A general practitioner treats obesity.
2. Does a low-calorie diet help in losing weight?
Yes. Weight reduction can be achieved by reducing food intake and by regular exercise. A low-calorie diet should constitute a low carbohydrate, high fiber, moderate protein and a low-fat diet.
3. Does maternal obesity pose a risk to the mother or child?
Yes. A number of pregnancy-related complications like hypertension, gestational diabetes and blood clots can occur in heavy pregnant women as well as complications in delivery. Recently a study has said that maternal obesity confers a risk of having a child with cerebral palsy.
4. How do you prevent childhood obesity?
WHO recommends exclusive breastfeeding for the first six months of life for infants, nutrition-rich solid foods from 6 months onward, increased consumptions of vegetables, fruits, whole grains and nuts and regular physical exercise of about 60 minutes a day.
Obese infants and children are at an increased risk for cardiovascular disease, insulin resistance, osteoarthritis and some cancers.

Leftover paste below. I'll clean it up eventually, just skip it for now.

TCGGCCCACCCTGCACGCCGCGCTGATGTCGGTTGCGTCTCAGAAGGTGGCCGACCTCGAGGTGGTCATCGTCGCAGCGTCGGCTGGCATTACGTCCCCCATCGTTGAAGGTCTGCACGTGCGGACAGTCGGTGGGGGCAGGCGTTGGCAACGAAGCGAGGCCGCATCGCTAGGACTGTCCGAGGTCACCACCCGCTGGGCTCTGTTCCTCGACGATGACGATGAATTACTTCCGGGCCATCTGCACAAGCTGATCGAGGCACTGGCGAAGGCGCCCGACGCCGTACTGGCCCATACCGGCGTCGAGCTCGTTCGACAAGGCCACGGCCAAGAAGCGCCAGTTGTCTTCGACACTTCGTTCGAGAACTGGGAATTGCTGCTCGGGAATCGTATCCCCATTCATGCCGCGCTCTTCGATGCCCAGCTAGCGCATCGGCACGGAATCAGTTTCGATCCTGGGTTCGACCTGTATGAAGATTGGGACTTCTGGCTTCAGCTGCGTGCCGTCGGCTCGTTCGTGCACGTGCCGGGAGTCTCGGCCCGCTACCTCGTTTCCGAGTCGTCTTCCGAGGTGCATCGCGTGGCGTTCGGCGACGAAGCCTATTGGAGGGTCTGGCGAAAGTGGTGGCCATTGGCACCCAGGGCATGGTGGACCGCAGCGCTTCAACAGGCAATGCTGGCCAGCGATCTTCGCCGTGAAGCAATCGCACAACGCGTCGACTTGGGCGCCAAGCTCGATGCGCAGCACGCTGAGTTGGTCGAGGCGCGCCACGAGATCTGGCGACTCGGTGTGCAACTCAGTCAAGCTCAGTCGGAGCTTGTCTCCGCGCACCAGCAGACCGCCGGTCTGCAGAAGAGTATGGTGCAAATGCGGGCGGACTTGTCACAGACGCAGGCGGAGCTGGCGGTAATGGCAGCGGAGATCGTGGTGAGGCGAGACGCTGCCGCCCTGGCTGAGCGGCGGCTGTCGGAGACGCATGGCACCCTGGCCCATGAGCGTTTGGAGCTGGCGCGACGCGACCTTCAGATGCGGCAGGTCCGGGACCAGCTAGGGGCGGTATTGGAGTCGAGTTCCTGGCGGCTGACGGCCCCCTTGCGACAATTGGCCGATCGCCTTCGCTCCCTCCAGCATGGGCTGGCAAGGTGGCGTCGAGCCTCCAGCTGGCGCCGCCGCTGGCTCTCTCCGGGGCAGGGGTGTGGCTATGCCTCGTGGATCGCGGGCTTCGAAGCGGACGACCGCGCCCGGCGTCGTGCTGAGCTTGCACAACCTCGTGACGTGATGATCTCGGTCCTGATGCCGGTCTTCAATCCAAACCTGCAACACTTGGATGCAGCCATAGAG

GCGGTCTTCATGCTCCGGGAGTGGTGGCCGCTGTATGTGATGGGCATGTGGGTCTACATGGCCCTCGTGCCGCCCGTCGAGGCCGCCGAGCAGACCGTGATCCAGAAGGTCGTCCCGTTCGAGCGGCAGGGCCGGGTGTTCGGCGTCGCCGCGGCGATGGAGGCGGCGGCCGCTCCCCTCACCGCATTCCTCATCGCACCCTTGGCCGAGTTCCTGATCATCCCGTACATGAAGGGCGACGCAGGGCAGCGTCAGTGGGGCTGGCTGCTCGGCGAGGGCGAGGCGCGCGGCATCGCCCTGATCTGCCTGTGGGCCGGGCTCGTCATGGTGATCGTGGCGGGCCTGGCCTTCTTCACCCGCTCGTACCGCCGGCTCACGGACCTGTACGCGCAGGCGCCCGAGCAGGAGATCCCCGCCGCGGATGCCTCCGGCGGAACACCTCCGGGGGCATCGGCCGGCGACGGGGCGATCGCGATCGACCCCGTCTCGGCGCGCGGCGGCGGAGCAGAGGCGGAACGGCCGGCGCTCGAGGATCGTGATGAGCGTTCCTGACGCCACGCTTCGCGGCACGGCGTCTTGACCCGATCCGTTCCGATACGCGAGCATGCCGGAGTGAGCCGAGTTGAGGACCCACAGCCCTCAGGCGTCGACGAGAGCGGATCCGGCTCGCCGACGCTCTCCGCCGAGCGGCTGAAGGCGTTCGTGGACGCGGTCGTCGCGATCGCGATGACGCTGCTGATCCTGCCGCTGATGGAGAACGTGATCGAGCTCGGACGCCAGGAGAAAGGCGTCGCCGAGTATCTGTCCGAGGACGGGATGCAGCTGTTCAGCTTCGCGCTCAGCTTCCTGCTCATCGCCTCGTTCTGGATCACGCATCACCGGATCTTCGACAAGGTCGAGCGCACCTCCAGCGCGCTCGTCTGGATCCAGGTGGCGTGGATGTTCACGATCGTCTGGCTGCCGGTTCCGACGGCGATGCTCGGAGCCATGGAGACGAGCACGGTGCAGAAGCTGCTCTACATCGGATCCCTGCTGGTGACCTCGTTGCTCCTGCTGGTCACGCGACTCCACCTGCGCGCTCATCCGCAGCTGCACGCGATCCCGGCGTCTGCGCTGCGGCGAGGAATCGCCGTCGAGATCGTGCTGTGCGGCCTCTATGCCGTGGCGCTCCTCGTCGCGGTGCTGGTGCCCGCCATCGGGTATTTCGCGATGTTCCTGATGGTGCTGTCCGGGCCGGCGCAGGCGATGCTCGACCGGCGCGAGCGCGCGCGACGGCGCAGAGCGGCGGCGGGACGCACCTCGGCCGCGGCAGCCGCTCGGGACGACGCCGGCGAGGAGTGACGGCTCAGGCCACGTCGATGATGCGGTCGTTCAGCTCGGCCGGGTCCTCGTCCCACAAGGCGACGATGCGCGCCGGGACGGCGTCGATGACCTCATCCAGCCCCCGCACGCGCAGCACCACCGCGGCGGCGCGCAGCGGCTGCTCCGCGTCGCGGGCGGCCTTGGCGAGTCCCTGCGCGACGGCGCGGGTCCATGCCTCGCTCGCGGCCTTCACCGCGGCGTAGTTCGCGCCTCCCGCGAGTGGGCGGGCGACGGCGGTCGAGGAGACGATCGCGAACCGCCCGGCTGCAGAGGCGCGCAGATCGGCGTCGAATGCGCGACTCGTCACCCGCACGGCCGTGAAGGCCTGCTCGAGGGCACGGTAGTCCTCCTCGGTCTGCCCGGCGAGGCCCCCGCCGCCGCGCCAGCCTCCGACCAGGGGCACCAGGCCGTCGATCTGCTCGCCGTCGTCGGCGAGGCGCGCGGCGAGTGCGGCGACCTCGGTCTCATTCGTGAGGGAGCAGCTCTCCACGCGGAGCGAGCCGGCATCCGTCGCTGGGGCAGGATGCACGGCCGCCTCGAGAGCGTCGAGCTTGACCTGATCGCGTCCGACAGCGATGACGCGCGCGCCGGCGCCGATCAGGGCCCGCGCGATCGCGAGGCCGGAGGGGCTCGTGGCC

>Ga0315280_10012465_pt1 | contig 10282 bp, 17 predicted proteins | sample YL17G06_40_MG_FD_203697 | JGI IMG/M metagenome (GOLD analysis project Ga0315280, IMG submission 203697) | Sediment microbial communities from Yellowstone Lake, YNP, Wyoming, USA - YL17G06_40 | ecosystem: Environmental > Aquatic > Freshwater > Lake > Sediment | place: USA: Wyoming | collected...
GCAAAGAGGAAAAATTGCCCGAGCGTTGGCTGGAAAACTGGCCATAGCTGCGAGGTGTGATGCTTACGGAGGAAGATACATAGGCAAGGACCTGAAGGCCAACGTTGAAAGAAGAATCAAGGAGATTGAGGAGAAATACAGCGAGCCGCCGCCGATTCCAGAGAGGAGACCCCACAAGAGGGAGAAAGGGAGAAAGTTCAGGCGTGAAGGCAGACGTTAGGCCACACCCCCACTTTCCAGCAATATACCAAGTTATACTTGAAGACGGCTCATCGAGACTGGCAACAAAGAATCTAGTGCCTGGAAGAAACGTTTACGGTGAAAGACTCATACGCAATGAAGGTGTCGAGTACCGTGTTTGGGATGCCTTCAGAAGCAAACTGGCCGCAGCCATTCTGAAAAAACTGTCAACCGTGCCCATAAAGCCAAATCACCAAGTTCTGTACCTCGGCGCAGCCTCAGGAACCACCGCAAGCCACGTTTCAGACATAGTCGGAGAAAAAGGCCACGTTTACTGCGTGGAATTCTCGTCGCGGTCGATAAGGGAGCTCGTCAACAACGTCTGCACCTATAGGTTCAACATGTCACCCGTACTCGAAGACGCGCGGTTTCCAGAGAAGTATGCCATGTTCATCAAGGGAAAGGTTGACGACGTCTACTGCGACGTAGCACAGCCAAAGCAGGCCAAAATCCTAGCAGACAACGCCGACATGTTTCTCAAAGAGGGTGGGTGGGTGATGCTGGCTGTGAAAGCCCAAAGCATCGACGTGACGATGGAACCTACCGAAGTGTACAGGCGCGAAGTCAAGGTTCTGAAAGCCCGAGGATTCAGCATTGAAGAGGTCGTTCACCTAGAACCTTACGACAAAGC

6. What are the various classes in obesity?
Obesity has 3 classes based on the BMI number.
|Class 1 / Moderately obese / low-risk||30.0 - 34.9|
|Class 2 / Severely obese / moderate-risk||35 - 39.9|
|Class 3 / Morbidly obese / high-risk||40 and higher|
Morbid obesity is reached when the weight of an individual is 100 pounds more than the ideal body weight, the BMI is 40 or more or the BMI is 35 or more accompanied by an obesity-related health condition.
8. What is abdominal obesity?
Abdominal obesity is excess fat accumulation specifically around the stomach and abdomen areas causing a negative impact on health. It is also called central obesity and has been linked to cardiovascular disease, Alzheimer’s disease as well as other metabolic and vascular diseases.
9. How can the food industry help curb childhood obesity?
By reducing fat, salt and sugar content in complementary and processed foods and by substituting unhealthy foods with nutritious and healthy foods.
10. How much does obesity cost the US each year?
As of 2008, the US spends as more that 147 billion dollars a year on obesity healthcare cost.